“We should err on the side of openness.” – not a common kind of statement to hear from a government official, especially not one in charge of diplomacy. And yet, this statement, made by Secretary Hilary Clinton in response to a question asked following her remarks on internet freedom in January of this year, seems to underlie the state department’s current approach to digital diplomacy. Or, as they have termed it, 21st century statecraft.
During the talk he gave our class, Alec Ross, Secretary Clinton’s senior advisor for innovation, shared his view that what divides countries in the 21st century will be open vs. closed societies. He presented an array of historical examples illustrating the contrast between the progress of open, tolerant societies and the stagnation of closed societies. Clearly, he too believes on erring on the side of openness.
I think this is a pretty refreshing perspective (especially from government officials) – one of the main themes of our class has been the incredible benefits of “openness”, whether it be Wikipedia, open source software building, or other forms of collective action. If our foreign policy experts and diplomats can encourage openness globally, and take advantage of openness themselves, I think they can truly advance statecraft.
Ross and Jared Cohen (another member of the state department team and one of the principle architects of 21st century statecraft, now at Google) stress “the potential for mobile phones to become widespread public tools for education, banking and election monitoring”, according to a July 2010 New York Times Magazine article – one example of the incredible promise of digital diplomacy.
That said, I think there are major, valid criticisms of the Secretary Clinton, Ross, and co.’s approach that have come up through our readings.
First – the role of the internet and technology in diplomacy and foreign policy (or anything else for that matter) can definitely be overstated. And although I don’t think state department officials are looking to these tools as a cure-all, their enthusiastic pursuit of digital diplomacy and 21st century statecraft can sometimes appear to be just that – pursuit of a magic bullet to solve an array of problems (including “telemedicine, tele-education, and something called telejustice (the details of which [Ross and Cohen at the State Department] haven’t quite worked out yet)”).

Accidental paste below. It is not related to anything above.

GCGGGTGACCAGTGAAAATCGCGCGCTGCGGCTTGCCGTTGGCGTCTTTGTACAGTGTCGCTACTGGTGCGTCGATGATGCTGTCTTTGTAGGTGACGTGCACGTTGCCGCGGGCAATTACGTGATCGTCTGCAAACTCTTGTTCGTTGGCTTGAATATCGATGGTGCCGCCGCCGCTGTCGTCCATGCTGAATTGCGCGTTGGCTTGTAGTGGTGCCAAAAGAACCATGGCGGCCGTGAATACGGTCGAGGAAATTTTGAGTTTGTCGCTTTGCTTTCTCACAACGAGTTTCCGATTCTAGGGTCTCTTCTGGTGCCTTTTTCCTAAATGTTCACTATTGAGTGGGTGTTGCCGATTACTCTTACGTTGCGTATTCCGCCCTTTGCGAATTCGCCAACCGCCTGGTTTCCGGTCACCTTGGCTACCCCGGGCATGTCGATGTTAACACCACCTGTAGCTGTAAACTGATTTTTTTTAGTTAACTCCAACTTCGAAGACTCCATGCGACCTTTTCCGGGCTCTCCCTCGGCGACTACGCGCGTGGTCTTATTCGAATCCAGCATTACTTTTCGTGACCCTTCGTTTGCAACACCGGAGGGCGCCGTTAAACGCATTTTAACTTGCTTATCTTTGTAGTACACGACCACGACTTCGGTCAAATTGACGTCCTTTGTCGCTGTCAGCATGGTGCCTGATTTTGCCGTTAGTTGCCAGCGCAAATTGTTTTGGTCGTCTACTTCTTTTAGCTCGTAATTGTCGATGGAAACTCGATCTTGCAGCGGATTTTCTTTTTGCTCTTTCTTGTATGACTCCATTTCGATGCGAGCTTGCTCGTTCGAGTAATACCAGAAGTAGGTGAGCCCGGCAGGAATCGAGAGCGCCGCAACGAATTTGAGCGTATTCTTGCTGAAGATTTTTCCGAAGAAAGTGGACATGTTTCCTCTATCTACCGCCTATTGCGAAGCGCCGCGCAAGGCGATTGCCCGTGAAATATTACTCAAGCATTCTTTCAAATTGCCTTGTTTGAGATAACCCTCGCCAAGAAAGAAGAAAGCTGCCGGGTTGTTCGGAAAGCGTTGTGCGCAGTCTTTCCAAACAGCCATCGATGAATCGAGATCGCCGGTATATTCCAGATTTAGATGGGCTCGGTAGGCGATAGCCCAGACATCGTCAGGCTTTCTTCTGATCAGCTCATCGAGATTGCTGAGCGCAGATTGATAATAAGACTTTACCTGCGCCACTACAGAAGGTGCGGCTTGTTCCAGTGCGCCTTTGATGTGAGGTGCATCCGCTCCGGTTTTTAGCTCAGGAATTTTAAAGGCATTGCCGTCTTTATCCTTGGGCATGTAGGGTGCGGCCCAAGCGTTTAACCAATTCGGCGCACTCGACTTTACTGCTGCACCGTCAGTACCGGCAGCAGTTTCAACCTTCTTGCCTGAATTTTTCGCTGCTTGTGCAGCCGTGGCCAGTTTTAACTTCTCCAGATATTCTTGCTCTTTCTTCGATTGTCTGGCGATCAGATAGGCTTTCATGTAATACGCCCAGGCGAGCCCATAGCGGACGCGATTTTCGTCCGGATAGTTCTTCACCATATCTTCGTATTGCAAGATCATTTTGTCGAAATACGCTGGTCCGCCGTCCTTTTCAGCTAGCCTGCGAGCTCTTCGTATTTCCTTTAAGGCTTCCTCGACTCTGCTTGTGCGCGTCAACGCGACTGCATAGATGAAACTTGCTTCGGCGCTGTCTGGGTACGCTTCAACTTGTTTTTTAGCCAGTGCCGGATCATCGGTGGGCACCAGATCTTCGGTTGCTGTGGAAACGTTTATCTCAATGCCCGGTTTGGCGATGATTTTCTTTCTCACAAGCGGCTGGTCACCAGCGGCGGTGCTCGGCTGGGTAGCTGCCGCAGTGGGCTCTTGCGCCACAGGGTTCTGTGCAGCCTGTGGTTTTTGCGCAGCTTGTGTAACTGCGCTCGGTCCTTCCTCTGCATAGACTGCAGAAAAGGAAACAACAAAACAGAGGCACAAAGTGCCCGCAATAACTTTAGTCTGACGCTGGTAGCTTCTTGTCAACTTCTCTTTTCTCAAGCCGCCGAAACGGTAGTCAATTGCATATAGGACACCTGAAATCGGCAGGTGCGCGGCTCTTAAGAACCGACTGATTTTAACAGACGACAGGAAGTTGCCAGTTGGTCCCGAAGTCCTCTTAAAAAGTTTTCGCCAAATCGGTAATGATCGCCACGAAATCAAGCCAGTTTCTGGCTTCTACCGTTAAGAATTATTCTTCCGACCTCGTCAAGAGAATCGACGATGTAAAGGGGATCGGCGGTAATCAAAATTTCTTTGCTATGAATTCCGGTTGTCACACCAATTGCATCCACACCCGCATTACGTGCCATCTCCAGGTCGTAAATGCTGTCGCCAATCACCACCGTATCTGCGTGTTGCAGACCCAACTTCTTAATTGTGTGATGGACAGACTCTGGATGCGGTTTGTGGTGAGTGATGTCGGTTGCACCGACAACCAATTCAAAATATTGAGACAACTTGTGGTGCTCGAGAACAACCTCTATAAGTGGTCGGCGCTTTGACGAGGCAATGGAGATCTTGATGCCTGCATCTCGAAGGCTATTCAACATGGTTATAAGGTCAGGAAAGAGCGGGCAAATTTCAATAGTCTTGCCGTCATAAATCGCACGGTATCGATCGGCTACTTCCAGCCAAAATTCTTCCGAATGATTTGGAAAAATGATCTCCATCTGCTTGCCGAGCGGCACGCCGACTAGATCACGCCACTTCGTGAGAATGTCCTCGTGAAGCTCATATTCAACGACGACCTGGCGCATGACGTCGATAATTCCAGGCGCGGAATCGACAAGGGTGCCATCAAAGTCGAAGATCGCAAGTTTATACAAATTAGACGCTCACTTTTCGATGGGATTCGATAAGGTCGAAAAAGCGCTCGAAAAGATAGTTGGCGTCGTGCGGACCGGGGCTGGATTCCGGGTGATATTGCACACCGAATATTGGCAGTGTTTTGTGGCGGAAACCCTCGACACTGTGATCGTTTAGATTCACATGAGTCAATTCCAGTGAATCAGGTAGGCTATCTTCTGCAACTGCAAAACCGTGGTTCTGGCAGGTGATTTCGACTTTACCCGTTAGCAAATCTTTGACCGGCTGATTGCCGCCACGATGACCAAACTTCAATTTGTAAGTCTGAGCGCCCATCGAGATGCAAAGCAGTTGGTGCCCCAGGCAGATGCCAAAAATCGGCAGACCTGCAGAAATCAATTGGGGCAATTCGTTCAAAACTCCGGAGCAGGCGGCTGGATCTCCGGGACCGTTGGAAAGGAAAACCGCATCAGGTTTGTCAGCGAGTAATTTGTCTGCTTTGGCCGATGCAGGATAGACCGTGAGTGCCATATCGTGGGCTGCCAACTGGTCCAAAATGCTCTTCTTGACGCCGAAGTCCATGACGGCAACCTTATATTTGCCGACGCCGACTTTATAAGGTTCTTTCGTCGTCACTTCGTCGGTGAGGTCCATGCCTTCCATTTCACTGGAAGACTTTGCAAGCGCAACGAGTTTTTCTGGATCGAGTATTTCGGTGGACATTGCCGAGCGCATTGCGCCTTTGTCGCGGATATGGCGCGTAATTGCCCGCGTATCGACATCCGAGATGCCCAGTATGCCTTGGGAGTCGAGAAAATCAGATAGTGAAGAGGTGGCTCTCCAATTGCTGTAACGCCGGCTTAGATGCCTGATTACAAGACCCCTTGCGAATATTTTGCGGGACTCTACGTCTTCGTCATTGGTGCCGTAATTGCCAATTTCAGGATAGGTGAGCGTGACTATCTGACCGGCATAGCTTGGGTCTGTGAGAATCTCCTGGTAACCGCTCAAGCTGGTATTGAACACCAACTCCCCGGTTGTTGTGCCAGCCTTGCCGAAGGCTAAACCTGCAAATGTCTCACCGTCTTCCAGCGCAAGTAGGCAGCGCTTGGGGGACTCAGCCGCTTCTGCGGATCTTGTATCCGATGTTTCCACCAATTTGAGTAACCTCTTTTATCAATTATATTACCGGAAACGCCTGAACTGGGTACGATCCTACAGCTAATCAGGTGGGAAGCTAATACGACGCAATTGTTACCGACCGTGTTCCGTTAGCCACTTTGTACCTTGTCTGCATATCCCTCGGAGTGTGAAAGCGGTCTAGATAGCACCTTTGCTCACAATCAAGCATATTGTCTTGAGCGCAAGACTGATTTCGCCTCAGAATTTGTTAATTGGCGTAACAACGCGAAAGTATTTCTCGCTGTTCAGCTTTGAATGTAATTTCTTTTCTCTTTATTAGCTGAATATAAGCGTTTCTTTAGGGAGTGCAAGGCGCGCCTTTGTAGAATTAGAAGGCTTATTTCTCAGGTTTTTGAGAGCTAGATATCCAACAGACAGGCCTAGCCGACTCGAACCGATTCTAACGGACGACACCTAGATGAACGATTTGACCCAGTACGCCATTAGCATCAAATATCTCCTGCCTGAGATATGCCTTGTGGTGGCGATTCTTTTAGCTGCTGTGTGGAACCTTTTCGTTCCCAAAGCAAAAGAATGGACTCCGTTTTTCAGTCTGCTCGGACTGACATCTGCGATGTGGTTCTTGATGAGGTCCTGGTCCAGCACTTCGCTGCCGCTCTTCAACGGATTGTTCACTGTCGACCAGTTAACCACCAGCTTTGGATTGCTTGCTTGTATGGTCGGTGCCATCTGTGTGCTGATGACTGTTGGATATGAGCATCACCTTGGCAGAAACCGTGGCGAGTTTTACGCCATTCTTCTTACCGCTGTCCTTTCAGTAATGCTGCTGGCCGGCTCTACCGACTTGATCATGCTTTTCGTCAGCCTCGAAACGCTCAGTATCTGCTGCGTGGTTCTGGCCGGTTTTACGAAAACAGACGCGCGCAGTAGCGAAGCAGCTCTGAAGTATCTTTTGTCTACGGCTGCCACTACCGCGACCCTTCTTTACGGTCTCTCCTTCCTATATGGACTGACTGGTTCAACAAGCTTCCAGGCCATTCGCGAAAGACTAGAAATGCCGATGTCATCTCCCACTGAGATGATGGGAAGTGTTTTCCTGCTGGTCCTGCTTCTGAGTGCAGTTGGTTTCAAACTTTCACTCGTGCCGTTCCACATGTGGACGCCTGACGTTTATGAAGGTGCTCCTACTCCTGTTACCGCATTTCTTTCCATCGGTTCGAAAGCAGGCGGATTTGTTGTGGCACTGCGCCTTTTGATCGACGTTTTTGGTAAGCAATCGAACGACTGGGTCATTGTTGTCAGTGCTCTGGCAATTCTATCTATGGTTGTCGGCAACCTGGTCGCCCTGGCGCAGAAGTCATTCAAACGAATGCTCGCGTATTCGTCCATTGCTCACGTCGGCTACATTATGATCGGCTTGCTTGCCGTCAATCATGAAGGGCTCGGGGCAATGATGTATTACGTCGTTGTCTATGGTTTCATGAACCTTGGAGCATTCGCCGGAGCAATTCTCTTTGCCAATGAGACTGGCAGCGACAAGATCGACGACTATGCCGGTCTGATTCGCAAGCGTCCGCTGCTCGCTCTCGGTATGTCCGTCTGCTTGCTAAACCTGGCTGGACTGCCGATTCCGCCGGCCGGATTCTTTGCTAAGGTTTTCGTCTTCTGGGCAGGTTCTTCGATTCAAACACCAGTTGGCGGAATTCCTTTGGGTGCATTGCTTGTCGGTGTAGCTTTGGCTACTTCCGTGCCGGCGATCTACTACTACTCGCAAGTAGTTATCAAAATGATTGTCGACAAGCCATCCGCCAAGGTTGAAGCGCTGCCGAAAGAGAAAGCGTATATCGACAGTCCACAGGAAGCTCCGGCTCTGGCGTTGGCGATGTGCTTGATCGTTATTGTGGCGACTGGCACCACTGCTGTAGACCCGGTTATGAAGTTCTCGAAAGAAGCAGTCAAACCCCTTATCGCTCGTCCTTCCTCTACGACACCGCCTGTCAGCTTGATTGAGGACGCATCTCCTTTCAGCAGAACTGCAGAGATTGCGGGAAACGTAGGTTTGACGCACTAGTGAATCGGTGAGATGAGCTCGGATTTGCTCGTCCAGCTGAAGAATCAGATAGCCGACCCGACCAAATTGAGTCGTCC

Hamid Tehrani, the Persian editor of the blogging network Global Voices, who I mentioned in the last post as well, says “The west was focused not on the Iranian people but on the role of western technology” during last year’s post-election protests in Iran. This highlights two problems – one, the aforementioned overstating of the role of technology, and two, the concern over western technology. Indeed, the state department being buddy-buddy with Google, Facebook, and Twitter has raised concerns – both abroad, because people are suspicious of these U.S.-based companies, and globally (including domestically), because people are suspicious of Google and Facebook. Morozov highlights privacy battles and ethical concerns around Facebook and Twitter’s refusal to join the Global Network Initiative, but I think Eli Pariser’s “filter bubble” concerns (mentioned in my last post) are also worth raising here.
If all the pent up concerns – and oftentimes, anger – about the actions of Google, Facebook, and Twitter (including the filter bubble, privacy concerns, etc.) explode at some point, with a huge public outcry, will the state department – and our foreign policy and diplomacy efforts – suffer as a result? While I agree with Secretary Clinton and Ross that openness is the way to go, with benefits outweighing costs, as far as their collaboration with the aforementioned companies, I hope they are being very, very careful.
I think the state department has to work with the companies at the forefront of these new tools and technologies, but I hope they are giving everyone (all companies, everywhere in the world) an equal chance to get involved – to promote internet freedom for individuals globally while favoring some companies over others would be rather hypocritical, don’t you think?
(Also worth considering, how concerned should these companies be about starting to look like arms of government? If these companies are seen as US-biased, what does it mean for them globally? I wonder if they are having these conversations in the Googleplex and elsewhere!)